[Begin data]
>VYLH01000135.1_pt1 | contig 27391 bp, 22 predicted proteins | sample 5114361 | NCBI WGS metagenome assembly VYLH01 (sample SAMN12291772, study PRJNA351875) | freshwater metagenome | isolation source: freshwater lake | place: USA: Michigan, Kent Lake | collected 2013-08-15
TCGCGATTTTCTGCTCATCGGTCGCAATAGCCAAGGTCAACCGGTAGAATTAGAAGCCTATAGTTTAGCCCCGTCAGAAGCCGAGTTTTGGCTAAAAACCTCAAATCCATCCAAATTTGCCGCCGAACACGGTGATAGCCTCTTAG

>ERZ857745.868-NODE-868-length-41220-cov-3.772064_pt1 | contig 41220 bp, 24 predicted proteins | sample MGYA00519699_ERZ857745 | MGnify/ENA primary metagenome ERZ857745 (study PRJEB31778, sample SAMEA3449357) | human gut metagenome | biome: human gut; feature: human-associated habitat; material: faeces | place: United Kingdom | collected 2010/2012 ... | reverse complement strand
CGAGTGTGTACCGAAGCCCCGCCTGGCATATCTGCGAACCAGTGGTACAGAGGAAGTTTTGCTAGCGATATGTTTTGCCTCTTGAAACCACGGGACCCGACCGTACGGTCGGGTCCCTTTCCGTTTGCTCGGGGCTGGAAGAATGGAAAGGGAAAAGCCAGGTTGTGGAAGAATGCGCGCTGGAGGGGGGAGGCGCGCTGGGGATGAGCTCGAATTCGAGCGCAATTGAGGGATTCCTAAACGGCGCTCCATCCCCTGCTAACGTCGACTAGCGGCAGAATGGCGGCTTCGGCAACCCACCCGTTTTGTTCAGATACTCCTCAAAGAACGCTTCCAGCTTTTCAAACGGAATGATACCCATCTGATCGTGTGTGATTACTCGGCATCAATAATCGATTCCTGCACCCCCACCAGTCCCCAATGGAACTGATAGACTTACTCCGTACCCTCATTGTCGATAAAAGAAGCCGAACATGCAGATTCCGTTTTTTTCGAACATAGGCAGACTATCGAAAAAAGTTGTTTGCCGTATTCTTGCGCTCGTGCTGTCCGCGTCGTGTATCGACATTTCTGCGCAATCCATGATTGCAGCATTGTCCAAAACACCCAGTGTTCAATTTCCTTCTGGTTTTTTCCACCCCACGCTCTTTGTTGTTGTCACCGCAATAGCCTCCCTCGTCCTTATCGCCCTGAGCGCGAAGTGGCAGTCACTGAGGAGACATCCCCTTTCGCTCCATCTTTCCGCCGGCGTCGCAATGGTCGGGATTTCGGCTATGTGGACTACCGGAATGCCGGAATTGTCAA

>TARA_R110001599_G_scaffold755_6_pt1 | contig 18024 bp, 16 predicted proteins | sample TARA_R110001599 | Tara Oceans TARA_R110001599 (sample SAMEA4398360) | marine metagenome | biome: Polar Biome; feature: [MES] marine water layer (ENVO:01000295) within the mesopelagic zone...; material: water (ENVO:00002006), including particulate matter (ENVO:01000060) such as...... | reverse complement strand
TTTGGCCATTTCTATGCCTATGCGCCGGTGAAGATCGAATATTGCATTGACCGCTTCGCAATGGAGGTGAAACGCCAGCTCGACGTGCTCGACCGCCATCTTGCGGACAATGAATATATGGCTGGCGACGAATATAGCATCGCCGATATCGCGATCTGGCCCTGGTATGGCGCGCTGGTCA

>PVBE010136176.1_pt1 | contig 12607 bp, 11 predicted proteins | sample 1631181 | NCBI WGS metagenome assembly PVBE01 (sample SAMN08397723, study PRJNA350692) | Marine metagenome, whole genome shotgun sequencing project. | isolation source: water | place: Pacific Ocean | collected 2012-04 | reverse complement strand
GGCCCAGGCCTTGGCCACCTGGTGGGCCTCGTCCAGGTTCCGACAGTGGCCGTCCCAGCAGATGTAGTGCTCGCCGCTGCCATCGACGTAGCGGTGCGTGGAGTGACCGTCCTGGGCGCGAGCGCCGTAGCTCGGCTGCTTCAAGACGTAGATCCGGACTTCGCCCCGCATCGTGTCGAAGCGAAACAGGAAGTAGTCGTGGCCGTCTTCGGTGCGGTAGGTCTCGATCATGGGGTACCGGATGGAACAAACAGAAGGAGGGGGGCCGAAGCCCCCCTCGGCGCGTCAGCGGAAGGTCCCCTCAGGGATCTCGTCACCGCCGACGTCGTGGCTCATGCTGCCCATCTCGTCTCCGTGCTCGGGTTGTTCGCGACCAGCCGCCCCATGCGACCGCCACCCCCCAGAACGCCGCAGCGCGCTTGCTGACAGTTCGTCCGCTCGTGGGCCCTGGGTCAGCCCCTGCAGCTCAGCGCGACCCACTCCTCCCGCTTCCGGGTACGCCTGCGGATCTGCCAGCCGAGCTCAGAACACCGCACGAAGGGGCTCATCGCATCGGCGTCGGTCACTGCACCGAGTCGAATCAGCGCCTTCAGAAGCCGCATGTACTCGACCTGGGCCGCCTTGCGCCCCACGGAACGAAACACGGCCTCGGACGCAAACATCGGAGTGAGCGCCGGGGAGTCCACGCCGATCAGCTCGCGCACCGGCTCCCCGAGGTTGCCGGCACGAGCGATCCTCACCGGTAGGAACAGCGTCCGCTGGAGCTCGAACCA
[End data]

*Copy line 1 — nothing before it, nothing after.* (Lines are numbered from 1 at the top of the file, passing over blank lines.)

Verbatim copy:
>VYLH01000135.1_pt1 | contig 27391 bp, 22 predicted proteins | sample 5114361 | NCBI WGS metagenome assembly VYLH01 (sample SAMN12291772, study PRJNA351875) | freshwater metagenome | isolation source: freshwater lake | place: USA: Michigan, Kent Lake | collected 2013-08-15